After it sits in the fridge for about 24 hours, dress it and bake it directly on your stone at about 550 degrees if you can.  Best wishes Mo

John

Offline fazzari

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Re: Cracker Style - Balance between Crispy & Soft
« Reply #7 on: October 25, 2015, 10:35:17 PM »
Mo
I've experimented with this exercise using my tools at work.  I thought I'd give it a try at home and see if I'm correct about the results.
I mixed up a 30 ounce batch of dough using the following recipe
flour           100
hot water    40
sugar           2
salt               2.5
oil                 2.0
yeast              .75

I used 40%hydration just to show that it can be done (I wouldn't recommend it, you don't need to be this low).  Poured all ingredients in Kitchen Aid and mixed for 1 minute using the paddle, mixed just enough to bring the dough basically together.  Poured the crumbly mess on to a cookie sheet and pressed it all together to make a 1 piece dough.  Covered in a plastic bag and placed in a slightly warm oven.  Did a series of stretch and folds with 30 minute rests in the warm oven.  At the end, the dough was a pillowy soft mass.  Sheeted the dough and split it up to manage the sheeting of the dough.  Sheeted to just over the height of a quarter.  Cut sheets into smaller pieces, stacked, and placed in freezer for 30 minutes before placing in the fridge.
The first pizza was baked 24 hours after refrigerating.  Not a great skin, but fair....I think I sheeted a little too thin.  Not a great bottom

John

Offline fazzari

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Re: Cracker Style - Balance between Crispy & Soft
« Reply #8 on: October 25, 2015, 10:37:23 PM »
Here's a dough I baked 72 hours after mix.  This one is an allstar in every way.  Baked in a 550 degree deck oven
John



Offline PizzaManic

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Re: Cracker Style - Balance between Crispy & Soft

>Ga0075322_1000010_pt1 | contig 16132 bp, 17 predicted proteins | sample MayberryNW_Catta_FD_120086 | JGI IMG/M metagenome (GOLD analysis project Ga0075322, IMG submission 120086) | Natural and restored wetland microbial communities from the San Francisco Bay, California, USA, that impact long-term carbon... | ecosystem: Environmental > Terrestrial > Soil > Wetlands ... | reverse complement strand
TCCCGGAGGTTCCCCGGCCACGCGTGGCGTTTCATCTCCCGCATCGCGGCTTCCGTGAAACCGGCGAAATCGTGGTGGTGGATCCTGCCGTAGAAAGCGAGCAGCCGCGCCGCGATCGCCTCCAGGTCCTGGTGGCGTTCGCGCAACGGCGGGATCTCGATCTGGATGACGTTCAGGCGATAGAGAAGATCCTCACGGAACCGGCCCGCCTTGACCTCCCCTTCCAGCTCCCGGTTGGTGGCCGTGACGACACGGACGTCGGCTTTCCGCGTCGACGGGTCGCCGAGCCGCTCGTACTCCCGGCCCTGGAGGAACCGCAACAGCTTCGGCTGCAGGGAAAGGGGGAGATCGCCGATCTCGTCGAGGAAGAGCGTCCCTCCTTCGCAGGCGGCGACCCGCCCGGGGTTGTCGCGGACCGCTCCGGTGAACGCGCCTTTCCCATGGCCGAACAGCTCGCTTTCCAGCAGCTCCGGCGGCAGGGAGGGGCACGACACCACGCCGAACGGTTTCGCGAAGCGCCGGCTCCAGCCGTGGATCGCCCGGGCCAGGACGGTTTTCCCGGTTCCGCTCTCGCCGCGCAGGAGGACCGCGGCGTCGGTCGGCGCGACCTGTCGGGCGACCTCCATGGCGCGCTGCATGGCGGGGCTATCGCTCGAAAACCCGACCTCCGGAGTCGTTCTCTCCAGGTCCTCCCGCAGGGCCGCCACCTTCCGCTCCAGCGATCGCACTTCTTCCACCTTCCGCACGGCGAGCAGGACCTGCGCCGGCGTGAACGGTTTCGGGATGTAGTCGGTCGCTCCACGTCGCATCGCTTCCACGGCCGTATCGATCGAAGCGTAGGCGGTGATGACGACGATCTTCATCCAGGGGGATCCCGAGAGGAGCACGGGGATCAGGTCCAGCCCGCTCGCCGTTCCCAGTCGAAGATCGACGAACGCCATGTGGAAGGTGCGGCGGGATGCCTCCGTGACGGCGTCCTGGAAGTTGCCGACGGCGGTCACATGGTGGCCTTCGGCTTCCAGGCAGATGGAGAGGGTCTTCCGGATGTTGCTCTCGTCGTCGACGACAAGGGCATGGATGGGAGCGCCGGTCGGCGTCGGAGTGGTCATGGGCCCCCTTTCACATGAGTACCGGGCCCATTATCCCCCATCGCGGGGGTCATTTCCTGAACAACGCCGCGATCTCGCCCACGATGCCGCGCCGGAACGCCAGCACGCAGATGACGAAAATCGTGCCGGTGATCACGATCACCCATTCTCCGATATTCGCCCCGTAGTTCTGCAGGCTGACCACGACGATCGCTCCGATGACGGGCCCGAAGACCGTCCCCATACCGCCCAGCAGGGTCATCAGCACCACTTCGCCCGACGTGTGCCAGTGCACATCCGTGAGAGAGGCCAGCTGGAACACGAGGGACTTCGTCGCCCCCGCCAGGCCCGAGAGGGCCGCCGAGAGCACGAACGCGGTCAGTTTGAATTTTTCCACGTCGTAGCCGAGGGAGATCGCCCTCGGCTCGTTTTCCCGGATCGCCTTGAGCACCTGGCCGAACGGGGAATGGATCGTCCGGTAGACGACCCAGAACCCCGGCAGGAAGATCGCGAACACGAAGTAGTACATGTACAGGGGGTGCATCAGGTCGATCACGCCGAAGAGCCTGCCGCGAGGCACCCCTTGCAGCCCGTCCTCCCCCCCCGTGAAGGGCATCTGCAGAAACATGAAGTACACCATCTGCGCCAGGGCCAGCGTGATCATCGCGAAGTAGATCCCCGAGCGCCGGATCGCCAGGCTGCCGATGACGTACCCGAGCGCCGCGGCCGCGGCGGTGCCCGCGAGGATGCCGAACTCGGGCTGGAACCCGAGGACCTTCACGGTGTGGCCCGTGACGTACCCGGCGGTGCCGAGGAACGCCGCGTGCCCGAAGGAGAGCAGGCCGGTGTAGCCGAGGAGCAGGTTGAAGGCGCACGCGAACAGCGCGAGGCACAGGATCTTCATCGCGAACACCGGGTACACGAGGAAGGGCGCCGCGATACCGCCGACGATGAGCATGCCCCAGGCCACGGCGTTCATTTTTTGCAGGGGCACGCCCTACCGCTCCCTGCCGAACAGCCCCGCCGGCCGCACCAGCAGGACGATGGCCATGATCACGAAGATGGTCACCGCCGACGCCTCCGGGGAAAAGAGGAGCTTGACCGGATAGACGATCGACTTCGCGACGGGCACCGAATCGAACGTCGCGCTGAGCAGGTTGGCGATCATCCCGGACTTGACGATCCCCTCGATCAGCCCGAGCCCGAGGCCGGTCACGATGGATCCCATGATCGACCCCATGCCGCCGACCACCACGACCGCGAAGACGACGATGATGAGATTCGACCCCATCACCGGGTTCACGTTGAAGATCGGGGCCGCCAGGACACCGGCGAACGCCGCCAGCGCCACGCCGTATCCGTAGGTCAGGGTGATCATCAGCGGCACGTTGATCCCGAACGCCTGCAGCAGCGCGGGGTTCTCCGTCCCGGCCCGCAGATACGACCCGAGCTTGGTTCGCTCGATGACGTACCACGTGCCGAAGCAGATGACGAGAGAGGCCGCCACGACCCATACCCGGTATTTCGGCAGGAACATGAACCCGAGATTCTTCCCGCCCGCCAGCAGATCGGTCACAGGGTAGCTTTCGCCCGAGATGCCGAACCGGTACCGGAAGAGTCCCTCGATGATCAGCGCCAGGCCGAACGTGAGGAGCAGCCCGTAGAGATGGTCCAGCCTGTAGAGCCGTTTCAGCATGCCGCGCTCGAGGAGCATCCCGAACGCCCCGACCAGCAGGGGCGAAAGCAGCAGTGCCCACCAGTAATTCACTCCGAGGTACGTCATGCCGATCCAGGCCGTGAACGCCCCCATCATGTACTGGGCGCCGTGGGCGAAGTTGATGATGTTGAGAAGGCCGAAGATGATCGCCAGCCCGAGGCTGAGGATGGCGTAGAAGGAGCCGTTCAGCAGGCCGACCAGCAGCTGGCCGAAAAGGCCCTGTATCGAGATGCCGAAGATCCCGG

« Reply #9 on: October 26, 2015, 03:42:15 AM »
Hi John

Thank you for taking the time to post your results.
When you say the skin wasn't great - what it too crispy since you mentioned it was sheeted too thin?

I'm hopefully going to give this a try in a week or so - definitely going to post my results.

Take Care
Mo

Regards Mo

Offline fazzari

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Re: Cracker Style - Balance between Crispy & Soft
« Reply #10 on: October 27, 2015, 10:56:23 PM »
Hi John

Thank you for taking the time to post your results.
When you say the skin wasn't great - what it too crispy since you mentioned it was sheeted too thin?

I'm hopefully going to give this a try in a week or so - definitely going to post my results.

Take Care
Mo

No Mo
The pizza was crispy, but tough.  The second one (with the nice brown crust was crispy and tender)
john

Offline PizzaManic

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Re: Cracker Style - Balance between Crispy & Soft
« Reply #11 on: November 02, 2015, 09:36:32 AM »
Hi John

I'm going to try the formula and method you described here http://www.pizzamaking.com/forum/index.php?topic=30434.msg322842#msg322842 sometime this week. You mention to use very hot tap water - I was just wondering whether that could adversely affect the yeast activity and possibly cause the yeast to die - should i take any precautions when adding the water?

Thanks
Regards Mo

Offline fazzari

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Re: Cracker Style - Balance between Crispy & Soft
« Reply #12 on: November 03, 2015, 09:24:24 AM »
Just trying to get a jump start on getting a warm dough Mo.  Mix the hot water and flour together and then add yeast, you'll be fine as the dough mixture won't be 'that' warm to harm the yeast
John

Offline PizzaManic

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Re: Cracker Style - Balance between Crispy & Soft
« Reply #13 on: November 12, 2015, 04:39:11 AM »
Hey Pizza Pals

Yesterday, I decided to give Fazzari's formula a go - I use the method supplied here http://www.pizzamaking.com/forum/index.php?topic=30434.msg322842#msg322842

1. The water I used was boiled and then left for about 10 minutes before I added Salt & Sugar and dissolved.
2. Add flour to my water mixture till dough was scrappy and did not really pull together yet.
3. Now added oil and allowed dough hook to knead for about a minute or so.
4. Removed dough from bowl and hand shaped just so dough came together in a scrappy looking ball.
5. Place in a plastic bag and into my very warm oven.
6. After 15 minutes, dough was removed and stretched then folder - I found the gluten wasn't nicely developed since the dough kept tearing here and there.
7. After another 15 mins, I removed from oven again and stretched then folded but I just felt the dough wasn't looking neat so I balled up the dough folding itself inwards till I was satisfied it was little neater looking then placed back into the oven.